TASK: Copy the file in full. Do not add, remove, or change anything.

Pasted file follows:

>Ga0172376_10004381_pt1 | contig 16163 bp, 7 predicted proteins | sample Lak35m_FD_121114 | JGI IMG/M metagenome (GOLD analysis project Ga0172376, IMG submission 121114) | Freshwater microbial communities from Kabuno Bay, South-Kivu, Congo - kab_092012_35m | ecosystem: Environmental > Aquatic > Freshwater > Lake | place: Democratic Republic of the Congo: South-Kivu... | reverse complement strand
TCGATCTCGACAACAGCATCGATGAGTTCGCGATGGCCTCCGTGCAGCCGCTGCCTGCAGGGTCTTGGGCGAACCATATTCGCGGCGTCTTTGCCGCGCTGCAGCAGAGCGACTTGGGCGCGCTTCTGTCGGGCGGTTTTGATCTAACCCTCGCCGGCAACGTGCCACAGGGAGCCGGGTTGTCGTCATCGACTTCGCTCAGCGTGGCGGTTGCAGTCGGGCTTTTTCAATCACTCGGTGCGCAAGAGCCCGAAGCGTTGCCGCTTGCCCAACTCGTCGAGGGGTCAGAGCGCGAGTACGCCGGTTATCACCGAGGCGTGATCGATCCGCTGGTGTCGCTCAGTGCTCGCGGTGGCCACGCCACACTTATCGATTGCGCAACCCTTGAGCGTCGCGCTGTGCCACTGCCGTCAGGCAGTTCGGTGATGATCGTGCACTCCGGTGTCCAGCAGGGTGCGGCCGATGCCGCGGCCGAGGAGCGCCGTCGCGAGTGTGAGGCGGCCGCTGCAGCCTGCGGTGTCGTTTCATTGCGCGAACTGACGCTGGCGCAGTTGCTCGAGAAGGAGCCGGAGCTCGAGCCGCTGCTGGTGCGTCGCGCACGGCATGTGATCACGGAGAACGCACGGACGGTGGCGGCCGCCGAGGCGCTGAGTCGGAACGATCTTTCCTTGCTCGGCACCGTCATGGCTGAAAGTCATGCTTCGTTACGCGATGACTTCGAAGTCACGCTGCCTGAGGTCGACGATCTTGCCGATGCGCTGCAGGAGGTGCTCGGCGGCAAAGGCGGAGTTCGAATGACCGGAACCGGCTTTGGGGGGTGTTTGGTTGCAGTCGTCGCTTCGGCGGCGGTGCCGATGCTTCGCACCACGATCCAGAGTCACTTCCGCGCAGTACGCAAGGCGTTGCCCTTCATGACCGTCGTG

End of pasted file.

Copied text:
>Ga0172376_10004381_pt1 | contig 16163 bp, 7 predicted proteins | sample Lak35m_FD_121114 | JGI IMG/M metagenome (GOLD analysis project Ga0172376, IMG submission 121114) | Freshwater microbial communities from Kabuno Bay, South-Kivu, Congo - kab_092012_35m | ecosystem: Environmental > Aquatic > Freshwater > Lake | place: Democratic Republic of the Congo: South-Kivu... | reverse complement strand
TCGATCTCGACAACAGCATCGATGAGTTCGCGATGGCCTCCGTGCAGCCGCTGCCTGCAGGGTCTTGGGCGAACCATATTCGCGGCGTCTTTGCCGCGCTGCAGCAGAGCGACTTGGGCGCGCTTCTGTCGGGCGGTTTTGATCTAACCCTCGCCGGCAACGTGCCACAGGGAGCCGGGTTGTCGTCATCGACTTCGCTCAGCGTGGCGGTTGCAGTCGGGCTTTTTCAATCACTCGGTGCGCAAGAGCCCGAAGCGTTGCCGCTTGCCCAACTCGTCGAGGGGTCAGAGCGCGAGTACGCCGGTTATCACCGAGGCGTGATCGATCCGCTGGTGTCGCTCAGTGCTCGCGGTGGCCACGCCACACTTATCGATTGCGCAACCCTTGAGCGTCGCGCTGTGCCACTGCCGTCAGGCAGTTCGGTGATGATCGTGCACTCCGGTGTCCAGCAGGGTGCGGCCGATGCCGCGGCCGAGGAGCGCCGTCGCGAGTGTGAGGCGGCCGCTGCAGCCTGCGGTGTCGTTTCATTGCGCGAACTGACGCTGGCGCAGTTGCTCGAGAAGGAGCCGGAGCTCGAGCCGCTGCTGGTGCGTCGCGCACGGCATGTGATCACGGAGAACGCACGGACGGTGGCGGCCGCCGAGGCGCTGAGTCGGAACGATCTTTCCTTGCTCGGCACCGTCATGGCTGAAAGTCATGCTTCGTTACGCGATGACTTCGAAGTCACGCTGCCTGAGGTCGACGATCTTGCCGATGCGCTGCAGGAGGTGCTCGGCGGCAAAGGCGGAGTTCGAATGACCGGAACCGGCTTTGGGGGGTGTTTGGTTGCAGTCGTCGCTTCGGCGGCGGTGCCGATGCTTCGCACCACGATCCAGAGTCACTTCCGCGCAGTACGCAAGGCGTTGCCCTTCATGACCGTCGTG